The play begins in the Ice Age, takes in the Flood, and ends with a postwar sequence in which people lament the difficulty of making a good peace. The message is that history repeats itself but people pick themselves up and go on. It was hugely popular on Broadway and in postwar Britain, and what with the climate-change and postwar prattle, it's easy enough to pick out down-homey morals for today, alongside the formal innovations: the cast are continually bursting out of character to wrangle about their lines; as the couple's pet dinosaur scuttles in to warm himself at the radiator you can see a Thurber cartoon in the offing.
David Lan's bravura production delivers more than the play promises. The big effects - stage cracking in two, the cast disappearing into a cleft of the ocean - are staged with full-on Young Vic panache. David Troughton is an impressive pater familias - booming, bullying and vulnerable and Indira Varma is a velvet-voiced triumph as the vamp maid.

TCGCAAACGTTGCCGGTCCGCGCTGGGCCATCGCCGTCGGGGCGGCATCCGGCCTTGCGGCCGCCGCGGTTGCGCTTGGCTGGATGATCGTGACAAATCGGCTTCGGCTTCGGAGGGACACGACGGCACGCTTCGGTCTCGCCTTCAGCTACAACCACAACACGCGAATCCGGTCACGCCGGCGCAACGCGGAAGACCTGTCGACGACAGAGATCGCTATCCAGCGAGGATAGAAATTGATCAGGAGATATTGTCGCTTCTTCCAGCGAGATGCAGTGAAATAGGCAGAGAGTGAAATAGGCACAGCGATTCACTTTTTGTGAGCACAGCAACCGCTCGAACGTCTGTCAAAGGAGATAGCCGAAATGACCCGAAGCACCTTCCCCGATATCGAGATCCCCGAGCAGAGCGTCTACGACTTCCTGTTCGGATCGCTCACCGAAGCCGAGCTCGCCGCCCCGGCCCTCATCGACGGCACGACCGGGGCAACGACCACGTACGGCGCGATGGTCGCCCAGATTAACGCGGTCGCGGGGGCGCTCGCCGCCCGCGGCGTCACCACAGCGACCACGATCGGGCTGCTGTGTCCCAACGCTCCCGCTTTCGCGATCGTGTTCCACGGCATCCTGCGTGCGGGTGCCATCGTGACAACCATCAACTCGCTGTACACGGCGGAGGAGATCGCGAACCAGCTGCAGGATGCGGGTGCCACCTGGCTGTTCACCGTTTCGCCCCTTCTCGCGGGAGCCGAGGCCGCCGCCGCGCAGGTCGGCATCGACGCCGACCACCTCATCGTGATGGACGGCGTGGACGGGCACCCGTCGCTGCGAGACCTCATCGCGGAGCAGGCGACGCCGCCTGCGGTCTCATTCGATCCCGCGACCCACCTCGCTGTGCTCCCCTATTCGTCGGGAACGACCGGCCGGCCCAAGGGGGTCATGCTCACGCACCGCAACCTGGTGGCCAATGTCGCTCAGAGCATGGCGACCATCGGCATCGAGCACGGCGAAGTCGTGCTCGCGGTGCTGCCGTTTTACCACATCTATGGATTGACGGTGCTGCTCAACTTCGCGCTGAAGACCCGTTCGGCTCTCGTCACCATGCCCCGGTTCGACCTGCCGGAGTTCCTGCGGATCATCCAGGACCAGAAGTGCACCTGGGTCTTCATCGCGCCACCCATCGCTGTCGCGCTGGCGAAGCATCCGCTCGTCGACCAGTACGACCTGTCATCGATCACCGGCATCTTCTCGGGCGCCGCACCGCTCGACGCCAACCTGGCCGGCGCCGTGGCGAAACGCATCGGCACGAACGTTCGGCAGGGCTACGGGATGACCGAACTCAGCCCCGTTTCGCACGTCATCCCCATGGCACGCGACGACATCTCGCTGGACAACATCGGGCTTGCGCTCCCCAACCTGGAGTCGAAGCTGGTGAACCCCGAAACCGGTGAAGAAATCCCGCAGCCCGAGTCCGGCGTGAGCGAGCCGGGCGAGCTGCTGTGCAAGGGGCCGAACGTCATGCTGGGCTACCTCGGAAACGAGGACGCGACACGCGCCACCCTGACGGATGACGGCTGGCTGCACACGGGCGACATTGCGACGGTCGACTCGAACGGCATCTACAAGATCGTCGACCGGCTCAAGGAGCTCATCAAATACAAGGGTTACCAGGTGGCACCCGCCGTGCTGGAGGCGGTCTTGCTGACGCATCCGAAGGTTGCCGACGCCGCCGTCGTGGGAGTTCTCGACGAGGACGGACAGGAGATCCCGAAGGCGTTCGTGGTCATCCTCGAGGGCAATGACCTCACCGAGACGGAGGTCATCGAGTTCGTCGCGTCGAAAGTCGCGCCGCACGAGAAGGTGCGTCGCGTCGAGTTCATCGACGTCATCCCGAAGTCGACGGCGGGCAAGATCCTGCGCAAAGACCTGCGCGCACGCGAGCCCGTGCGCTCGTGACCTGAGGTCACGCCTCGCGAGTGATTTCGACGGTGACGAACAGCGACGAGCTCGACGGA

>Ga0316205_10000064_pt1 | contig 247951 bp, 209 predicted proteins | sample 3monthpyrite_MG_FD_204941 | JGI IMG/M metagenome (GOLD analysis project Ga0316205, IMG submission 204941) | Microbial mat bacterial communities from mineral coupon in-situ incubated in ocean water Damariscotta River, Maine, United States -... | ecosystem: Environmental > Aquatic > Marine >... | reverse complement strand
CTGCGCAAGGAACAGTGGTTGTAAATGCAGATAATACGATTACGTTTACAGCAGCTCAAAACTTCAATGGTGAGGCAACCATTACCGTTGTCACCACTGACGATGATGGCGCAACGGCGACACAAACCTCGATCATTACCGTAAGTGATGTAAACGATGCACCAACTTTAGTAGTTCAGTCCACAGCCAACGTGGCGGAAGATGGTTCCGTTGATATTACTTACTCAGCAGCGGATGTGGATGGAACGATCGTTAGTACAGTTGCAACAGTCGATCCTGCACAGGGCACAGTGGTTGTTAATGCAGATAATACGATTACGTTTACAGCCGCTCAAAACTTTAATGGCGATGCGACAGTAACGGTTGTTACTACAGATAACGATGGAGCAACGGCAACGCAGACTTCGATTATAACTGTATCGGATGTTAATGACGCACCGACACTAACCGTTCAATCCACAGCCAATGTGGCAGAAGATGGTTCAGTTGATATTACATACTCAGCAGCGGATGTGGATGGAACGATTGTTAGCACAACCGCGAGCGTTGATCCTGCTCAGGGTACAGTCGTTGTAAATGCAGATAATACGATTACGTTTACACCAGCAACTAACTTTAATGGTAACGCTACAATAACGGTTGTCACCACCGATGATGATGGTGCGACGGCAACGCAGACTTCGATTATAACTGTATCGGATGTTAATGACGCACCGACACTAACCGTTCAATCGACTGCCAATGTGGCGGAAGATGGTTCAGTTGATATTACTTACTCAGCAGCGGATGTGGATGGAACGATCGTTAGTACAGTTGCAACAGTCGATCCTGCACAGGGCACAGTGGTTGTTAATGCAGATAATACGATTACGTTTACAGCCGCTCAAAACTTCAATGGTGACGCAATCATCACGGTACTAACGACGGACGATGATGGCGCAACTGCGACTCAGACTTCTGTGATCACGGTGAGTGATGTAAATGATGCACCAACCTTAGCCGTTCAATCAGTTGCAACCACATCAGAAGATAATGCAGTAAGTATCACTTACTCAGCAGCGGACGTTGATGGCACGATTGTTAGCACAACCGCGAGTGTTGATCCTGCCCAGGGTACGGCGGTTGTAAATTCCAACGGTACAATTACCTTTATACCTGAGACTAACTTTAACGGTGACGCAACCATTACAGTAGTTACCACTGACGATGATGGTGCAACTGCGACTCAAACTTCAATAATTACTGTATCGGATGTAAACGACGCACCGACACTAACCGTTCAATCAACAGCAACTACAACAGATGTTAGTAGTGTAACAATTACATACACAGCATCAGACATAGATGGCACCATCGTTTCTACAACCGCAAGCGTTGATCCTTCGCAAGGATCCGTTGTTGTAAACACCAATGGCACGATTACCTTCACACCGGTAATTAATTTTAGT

Lucia Joyce. To Dance in the Wake
Carol Loeb Schloss
560pp, Bloomsbury, £20
Damaged by Finnegans Wake
Hilary Spurling reviews Lucia Joyce: To Dance in the Wake by Carol Loeb Schloss
The cover of this book shows Lucia Joyce dancing on stage at the Bal Bullier in Paris in 1929: an angular mermaid-cum-fish in a skin-tight sheath of sequins that she designed herself with fins at the hips and fronds falling to the waist. She was 22, dedicated, passionate, erotic rather than sensuous, with a kind of bony, bodily wit and an electric energy that captivated her audience. This was the high point of her life as an artist in her own right, and the last time she danced in public. Samuel Beckett and James Joyce were both in the audience. Lucia longed for fame but from now on her only public appearances would be in their books.